Google on Tuesday announced ARCore, a new platform for those who want to build more AR-specific apps. As far as working around AR is concerned, the company already has Tango up its sleeves. However, Google appears to be opting for a whole new approach this time around with ARCore. Before delving deeper into what ARCore is all about and how exactly it is different from Google’s existing AR solution, let’s talk a bit more about Tango and why Google needs some rework here.
If you recall, Google has been working on Tango since 2013. The company has many software and hardware requirements that OEMs are obliged to follow to make their devices compatible with Tango. Despite Google’s ambitious efforts with regards to Tango, these two are the only models that have shipped with Tango: the Asus ZenFone AR and the Lenovo Phab 2 Pro.
Coming back to ARCore, the new platform seems identical to Apple’s ARKit, which was announced at Apple’s annual developer conference WWDC 2017 in June. Even before the company officially releases the platform, many exciting demos like AR fidget spinners, floating cat, and more have come out, suggesting what the framework is capable of. Now that Google has unveiled a new ARCore platform for app developers, the AR war has just been intensified.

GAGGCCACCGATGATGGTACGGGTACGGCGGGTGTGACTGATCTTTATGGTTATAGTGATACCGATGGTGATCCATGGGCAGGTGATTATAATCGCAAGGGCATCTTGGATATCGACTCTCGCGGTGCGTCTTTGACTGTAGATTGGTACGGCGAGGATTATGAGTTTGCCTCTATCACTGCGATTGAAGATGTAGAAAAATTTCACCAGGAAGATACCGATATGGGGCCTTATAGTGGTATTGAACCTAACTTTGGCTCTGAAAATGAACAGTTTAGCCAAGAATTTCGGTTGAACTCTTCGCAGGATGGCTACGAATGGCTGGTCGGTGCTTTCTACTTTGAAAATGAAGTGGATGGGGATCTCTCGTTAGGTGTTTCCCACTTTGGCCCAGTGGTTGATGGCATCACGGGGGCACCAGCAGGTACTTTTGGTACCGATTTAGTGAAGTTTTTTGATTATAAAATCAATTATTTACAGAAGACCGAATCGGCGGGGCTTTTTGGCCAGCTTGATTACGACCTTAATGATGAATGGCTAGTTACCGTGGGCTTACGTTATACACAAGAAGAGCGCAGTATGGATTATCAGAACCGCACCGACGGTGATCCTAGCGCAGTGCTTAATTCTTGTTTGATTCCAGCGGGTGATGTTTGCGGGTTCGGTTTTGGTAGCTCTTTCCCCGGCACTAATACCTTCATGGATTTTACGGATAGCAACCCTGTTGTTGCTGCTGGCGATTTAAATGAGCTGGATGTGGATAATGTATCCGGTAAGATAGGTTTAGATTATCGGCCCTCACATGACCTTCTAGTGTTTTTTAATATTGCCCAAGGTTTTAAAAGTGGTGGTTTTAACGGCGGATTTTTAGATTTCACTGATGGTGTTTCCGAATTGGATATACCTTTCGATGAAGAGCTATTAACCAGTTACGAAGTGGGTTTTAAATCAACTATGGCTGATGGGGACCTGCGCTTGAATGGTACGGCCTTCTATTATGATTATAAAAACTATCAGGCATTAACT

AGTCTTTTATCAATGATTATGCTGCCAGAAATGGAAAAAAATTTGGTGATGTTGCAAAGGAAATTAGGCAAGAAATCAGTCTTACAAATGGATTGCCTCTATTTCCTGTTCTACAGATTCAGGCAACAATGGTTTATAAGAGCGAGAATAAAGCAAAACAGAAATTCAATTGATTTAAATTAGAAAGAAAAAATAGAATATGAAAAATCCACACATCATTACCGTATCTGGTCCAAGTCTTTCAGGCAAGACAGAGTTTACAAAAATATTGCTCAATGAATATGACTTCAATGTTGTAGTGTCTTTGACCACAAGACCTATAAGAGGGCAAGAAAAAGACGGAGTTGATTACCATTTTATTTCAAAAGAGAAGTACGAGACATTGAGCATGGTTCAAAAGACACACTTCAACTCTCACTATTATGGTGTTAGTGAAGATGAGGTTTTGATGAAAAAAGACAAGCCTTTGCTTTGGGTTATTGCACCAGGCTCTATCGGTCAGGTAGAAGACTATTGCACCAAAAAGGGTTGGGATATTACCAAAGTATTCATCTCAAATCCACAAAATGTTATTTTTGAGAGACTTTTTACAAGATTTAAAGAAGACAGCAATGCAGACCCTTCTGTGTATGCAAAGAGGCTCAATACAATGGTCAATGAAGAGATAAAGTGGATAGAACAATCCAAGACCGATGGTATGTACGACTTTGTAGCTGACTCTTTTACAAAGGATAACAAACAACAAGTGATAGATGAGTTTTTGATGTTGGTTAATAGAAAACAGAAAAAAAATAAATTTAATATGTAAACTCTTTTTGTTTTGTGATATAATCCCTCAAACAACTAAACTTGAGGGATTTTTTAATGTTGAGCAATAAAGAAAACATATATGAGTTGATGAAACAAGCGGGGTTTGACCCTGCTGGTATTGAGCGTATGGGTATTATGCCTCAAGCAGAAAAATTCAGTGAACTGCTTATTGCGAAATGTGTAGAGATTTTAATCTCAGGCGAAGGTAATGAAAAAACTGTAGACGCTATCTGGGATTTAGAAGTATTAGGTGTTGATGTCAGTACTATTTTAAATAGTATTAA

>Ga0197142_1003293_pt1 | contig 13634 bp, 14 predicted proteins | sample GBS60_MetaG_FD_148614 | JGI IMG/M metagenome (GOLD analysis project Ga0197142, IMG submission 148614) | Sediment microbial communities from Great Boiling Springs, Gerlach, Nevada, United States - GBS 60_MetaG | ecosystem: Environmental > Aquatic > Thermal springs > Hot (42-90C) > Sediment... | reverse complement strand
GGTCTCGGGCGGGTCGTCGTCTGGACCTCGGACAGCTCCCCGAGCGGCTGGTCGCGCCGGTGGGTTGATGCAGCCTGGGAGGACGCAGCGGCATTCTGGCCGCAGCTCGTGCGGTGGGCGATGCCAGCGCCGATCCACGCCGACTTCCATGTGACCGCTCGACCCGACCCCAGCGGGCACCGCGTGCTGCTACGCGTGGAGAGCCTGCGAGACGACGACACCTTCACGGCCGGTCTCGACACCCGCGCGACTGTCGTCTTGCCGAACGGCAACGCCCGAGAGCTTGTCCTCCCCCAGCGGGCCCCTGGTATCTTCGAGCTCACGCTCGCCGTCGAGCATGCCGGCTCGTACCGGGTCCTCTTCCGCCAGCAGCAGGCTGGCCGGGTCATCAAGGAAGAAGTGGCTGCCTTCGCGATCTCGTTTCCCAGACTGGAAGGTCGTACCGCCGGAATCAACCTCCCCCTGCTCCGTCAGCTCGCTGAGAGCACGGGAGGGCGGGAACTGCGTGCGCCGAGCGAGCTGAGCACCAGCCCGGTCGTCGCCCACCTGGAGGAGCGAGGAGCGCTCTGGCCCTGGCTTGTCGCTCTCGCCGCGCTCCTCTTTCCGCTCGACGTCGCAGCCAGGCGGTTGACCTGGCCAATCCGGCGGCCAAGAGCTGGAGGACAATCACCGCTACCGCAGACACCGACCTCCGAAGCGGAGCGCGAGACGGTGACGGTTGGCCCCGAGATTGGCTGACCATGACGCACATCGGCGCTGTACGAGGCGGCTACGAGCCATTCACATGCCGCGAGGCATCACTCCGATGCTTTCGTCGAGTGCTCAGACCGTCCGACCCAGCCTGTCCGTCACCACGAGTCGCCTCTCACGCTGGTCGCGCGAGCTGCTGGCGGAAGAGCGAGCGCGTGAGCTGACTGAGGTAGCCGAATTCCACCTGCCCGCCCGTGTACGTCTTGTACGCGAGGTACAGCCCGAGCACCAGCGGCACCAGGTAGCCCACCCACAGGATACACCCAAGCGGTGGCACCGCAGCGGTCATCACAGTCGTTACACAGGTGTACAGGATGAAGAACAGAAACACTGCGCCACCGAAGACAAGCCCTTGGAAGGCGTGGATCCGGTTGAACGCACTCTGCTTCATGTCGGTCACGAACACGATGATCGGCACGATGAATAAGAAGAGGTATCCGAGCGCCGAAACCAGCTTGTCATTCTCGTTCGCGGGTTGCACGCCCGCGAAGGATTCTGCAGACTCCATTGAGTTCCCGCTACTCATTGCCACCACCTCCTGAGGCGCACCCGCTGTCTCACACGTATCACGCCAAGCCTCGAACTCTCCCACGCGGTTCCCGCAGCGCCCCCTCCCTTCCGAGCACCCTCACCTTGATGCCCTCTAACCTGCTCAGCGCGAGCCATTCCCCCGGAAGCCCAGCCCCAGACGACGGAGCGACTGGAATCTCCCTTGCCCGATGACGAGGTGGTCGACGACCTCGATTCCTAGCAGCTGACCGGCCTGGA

Tango is apaprently falling behind in competition with Apple ARKit since Apple is reportedly mulling over rolling it out to hundreds of millions of iPhones with iOS 11 in the coming weeks. It is probably why Google decided to opt for a whole new direction and released Tango.
Google says ARCore will run on millions of devices, starting today with the Google Pixel (Review), Pixel XL (Review) and Samsung Galaxy S8 (Review) with Android 7.0 Nougat and above. “We’re targeting 100 million devices at the end of the preview. We’re working with manufacturers like Samsung, Huawei, LG, ASUS and others to make this possible with a consistent bar for quality and high performance,” said Google.
Google has also introduced Blocks to let developers create 3D models easily. The company also introduced Tilt Brush to paint 3D brush strokes, stars, light, and more. “ARCore is our next step in bringing AR to everyone, and we’ll have more to share later this year,” Google added.